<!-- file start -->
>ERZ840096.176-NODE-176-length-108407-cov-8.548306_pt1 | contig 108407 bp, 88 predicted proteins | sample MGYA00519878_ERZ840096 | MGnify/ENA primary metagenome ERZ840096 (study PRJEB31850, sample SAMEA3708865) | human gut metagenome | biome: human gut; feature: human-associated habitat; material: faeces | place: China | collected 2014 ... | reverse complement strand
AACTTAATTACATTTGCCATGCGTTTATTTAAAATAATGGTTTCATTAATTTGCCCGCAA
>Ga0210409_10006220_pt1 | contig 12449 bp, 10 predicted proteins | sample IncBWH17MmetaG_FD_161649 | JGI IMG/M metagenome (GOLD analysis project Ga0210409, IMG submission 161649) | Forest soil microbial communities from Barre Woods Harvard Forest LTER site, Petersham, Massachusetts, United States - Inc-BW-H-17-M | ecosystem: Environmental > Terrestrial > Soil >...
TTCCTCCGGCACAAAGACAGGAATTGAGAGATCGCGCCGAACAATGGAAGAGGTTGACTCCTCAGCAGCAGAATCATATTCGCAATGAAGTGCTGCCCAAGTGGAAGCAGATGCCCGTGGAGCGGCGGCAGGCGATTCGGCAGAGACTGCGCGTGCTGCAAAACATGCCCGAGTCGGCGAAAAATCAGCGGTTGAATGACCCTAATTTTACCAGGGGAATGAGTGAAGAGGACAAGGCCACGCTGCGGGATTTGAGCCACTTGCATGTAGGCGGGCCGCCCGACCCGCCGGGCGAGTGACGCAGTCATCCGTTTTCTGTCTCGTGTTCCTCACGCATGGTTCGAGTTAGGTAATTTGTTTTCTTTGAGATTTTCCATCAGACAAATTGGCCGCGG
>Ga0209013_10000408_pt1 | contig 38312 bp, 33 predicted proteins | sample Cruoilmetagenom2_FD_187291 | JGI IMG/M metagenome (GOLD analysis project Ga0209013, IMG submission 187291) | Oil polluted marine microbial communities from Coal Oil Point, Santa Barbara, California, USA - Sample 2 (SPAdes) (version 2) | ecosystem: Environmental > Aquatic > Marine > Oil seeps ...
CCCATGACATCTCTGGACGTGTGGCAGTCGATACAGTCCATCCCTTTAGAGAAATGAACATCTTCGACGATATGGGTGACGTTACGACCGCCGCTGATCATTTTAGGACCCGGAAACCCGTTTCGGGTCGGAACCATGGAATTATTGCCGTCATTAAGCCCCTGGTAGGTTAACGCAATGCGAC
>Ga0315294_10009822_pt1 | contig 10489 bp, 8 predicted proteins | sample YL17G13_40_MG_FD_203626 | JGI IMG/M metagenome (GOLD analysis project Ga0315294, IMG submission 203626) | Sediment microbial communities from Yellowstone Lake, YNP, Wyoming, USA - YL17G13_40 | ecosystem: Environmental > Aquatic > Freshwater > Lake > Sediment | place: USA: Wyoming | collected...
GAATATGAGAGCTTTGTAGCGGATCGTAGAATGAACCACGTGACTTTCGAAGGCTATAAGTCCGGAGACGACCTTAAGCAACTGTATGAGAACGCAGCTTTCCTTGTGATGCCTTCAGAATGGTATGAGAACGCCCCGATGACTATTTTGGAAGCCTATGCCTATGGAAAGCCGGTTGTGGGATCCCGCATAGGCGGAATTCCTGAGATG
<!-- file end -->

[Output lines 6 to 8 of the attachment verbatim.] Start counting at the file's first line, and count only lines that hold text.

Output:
CCCATGACATCTCTGGACGTGTGGCAGTCGATACAGTCCATCCCTTTAGAGAAATGAACATCTTCGACGATATGGGTGACGTTACGACCGCCGCTGATCATTTTAGGACCCGGAAACCCGTTTCGGGTCGGAACCATGGAATTATTGCCGTCATTAAGCCCCTGGTAGGTTAACGCAATGCGAC
>Ga0315294_10009822_pt1 | contig 10489 bp, 8 predicted proteins | sample YL17G13_40_MG_FD_203626 | JGI IMG/M metagenome (GOLD analysis project Ga0315294, IMG submission 203626) | Sediment microbial communities from Yellowstone Lake, YNP, Wyoming, USA - YL17G13_40 | ecosystem: Environmental > Aquatic > Freshwater > Lake > Sediment | place: USA: Wyoming | collected...
GAATATGAGAGCTTTGTAGCGGATCGTAGAATGAACCACGTGACTTTCGAAGGCTATAAGTCCGGAGACGACCTTAAGCAACTGTATGAGAACGCAGCTTTCCTTGTGATGCCTTCAGAATGGTATGAGAACGCCCCGATGACTATTTTGGAAGCCTATGCCTATGGAAAGCCGGTTGTGGGATCCCGCATAGGCGGAATTCCTGAGATG